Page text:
2. I can totally relate to this as I’ve been Co parenting for nearly two years too. At first there was a lot of tension, especially because I lost my home to him and he moved on with someone else very quickly, I was wrapped up in how I was feeling about everything, I didn’t realise how it would impact Zak , my son. Eventually we realised that Zak was the only person we cared about and we wanted the best for him. There’s still sometimes a bit of tension, but we get on and work things out for Zaks sake now and I’m honestly happy that it’s like this. I loved reading this post, sometimes I feel like I’m so alone in this situation. We share Zak and as equally as possible too, I have him 4 days and he has him 3 days, it breaks my heart, but why shouldn’t Zak see his Dad as much as he sees me?

    • I feel like I’m alone too but it’s so common. I think it’s one of those things people don’t about.
      Exactly if daddy id there, and wantds to be a part of the childs life they have every right to sharing them. There’ll also be hiccups but as adults we can work through them.

  3. As someone who lived her parents’ very bitter divorce and years of tensions, I couldn’t be happier to read this. I think the impact on the children of an acrimonious relationship between the parents is a lot more damaging than divorce itself. Divorce is very hard, I have seen it so closely, but children really do need for their parents to put all of that aside and work together in raising them. I am really happy you and your ex have figured out a way to work together for Kayla’s sake. You are doing a great job!

  4. I read this and have some hope. I hope my ex husband starts to realise why co-parenting is so important. We live in different countries so obviously it’s very different but when he does see our son, he completely ignores me. What he doesn’t seem to realise is S will pick up on this. Here’s to hoping x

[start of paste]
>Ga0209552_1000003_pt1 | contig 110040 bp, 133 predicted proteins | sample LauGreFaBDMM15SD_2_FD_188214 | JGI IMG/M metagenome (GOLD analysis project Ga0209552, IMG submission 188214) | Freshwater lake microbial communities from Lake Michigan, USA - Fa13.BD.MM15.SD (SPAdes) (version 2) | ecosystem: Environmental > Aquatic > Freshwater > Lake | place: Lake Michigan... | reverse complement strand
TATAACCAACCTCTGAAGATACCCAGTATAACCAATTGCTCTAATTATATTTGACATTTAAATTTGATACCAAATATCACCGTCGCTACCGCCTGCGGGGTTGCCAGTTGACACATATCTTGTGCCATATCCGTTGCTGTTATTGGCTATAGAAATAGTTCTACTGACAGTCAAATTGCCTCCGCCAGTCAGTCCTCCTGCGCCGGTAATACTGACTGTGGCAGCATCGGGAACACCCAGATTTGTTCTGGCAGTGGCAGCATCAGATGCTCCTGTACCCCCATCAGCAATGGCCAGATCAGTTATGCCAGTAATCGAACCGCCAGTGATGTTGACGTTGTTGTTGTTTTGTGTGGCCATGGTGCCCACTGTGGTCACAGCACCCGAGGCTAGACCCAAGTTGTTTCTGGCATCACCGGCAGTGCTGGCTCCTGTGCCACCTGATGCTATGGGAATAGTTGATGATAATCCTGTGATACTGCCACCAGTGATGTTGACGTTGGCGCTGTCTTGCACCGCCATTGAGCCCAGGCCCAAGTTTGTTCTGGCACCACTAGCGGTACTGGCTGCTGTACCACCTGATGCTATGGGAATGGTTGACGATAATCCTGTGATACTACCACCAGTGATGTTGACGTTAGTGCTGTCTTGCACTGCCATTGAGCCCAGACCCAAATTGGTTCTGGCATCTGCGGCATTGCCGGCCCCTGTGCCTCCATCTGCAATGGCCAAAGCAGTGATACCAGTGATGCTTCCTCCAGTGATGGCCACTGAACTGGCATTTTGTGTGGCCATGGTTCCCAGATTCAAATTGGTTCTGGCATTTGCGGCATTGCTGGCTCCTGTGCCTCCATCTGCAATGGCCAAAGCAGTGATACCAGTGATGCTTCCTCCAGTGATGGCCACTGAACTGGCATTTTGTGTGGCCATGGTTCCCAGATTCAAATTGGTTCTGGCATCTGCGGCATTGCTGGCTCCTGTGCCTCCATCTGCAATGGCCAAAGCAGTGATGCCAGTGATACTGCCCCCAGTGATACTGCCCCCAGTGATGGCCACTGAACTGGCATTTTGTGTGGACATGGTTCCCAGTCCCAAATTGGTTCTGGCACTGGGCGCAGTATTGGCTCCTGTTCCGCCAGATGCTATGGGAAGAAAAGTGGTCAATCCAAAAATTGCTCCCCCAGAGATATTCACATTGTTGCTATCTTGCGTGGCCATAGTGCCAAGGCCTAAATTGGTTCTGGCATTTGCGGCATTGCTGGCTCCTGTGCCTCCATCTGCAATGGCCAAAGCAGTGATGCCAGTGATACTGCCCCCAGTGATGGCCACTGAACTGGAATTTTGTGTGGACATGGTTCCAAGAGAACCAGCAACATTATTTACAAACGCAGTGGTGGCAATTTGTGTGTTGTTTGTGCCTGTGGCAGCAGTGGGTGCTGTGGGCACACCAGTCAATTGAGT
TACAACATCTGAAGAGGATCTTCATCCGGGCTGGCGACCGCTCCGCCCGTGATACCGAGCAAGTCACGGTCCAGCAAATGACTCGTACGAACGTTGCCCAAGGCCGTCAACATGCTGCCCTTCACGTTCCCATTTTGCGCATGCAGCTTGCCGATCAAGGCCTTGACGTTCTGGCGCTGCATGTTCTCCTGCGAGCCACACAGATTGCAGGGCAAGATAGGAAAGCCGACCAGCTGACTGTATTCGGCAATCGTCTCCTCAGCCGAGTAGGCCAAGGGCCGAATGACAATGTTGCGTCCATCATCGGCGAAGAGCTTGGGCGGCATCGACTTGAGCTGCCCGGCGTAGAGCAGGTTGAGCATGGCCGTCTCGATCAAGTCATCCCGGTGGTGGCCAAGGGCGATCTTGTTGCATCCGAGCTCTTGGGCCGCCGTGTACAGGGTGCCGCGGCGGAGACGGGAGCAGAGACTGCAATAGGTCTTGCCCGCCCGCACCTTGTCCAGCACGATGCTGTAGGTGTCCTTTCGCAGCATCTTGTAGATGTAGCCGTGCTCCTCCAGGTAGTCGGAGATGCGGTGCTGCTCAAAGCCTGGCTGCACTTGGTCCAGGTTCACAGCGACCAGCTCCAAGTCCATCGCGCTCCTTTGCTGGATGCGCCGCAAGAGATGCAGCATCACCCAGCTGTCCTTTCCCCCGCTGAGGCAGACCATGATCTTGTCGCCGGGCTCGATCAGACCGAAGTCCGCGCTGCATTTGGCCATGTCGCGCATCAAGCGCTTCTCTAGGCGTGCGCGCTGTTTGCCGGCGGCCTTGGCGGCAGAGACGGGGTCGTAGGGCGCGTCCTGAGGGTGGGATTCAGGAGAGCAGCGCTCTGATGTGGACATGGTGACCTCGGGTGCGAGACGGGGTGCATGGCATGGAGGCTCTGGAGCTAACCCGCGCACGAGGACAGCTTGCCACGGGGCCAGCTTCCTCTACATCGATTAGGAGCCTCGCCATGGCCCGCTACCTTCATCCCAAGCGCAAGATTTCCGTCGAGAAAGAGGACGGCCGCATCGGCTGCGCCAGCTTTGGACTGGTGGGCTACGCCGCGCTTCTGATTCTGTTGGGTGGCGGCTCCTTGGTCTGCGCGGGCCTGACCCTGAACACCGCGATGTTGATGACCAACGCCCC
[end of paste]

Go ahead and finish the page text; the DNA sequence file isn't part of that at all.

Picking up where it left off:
5. It’s lovely you’ve found a way that works for you all. Thanks for linking up to #brilliantblogposts, please do link back or add my badge if you can. Thanks

  6. she is happy, has two homes and lots of people who love her! Lovely honest post. The topic is also close to my heart as a daughter (only child) of divorced parents. I was 8 when they split and loved having two homes! What I hated was how my parents talk about each other (I still do). You’re doing so well by working on communication with your daughter’s dad! And nevet beat yourself up about the situation. You’re doing what’s best for her and she will understand that one day. #sundaystars

  7. This is just the best attitude, you are both doing the right thing for Kayla and her feelings and that is wonderful and a true sign of great parents x

  8. This is a lovely post. I am so glad you have managed to find a balance. Don’t be too hard on the way you used to be, you were hurting too. As long as moving forward you can communicate then Kayla will be fine. Separation will always affect children though- my dad has just left my mum after 31 years and I am affected as an adult! Talking is definitely the way to go though, you are doing a great job. x

    • It’s very hard, sharing weekends, trying to organise days out but we got to sacrifice somethings for the sake of an argument. Sometimes I want to get so mad but i can’t jeopardise what we have built.

  9. My child was not a victim of either of the above. The blog clearly states my experiences and shows advice for people in the same or similar situations. Nobody in their right mind would recommend or push a child to stay or have contact with someone who abuses them.

  10. You are brilliant parents – this seems to be the right way forward that is working well for everyone involved. And your kids will totally love and respect you all the more for it! Steph xxx #SundayStars

  11. I’m glad you linked this up with the #bigfatlinky I stand by what I said before but
    It was good to read again. Its tough but so good to see good Outlook on it now.

  12. We are a blended family so we know exactly the feelings and emotions you describe. Thanks for sharing this honest account.Im sure it will be useful to there in similar situations. Thanks for linking up #bigfatlinky

  13. Kellie, your attitude to co parenting is so refreshing. Its so so difficult to share, even as adults. I co parent with my 4 year old sons father. Weve been doing it for a year even tho weve been broken up since I was pregnant. My son did ask questions as he got older and through gritted teeth, I explained as simply as I could. He is happy to visit but will not stay any longer than he needs to and has refused point blank to stay overnight. His dad has never asked for more time than his one day a week so the issue/argument has never come up. I admire you for being so honest and admitting that its not easy 🙂

  14. Such a great post! I co-parent too and it is so difficult at times, but it’s all about communication. My daughter is two and a half and we separated 10 months ago. She is just about getting used to it and we are trying so hard to get on, but the different styles in parenting can be so difficult sometimes. xxx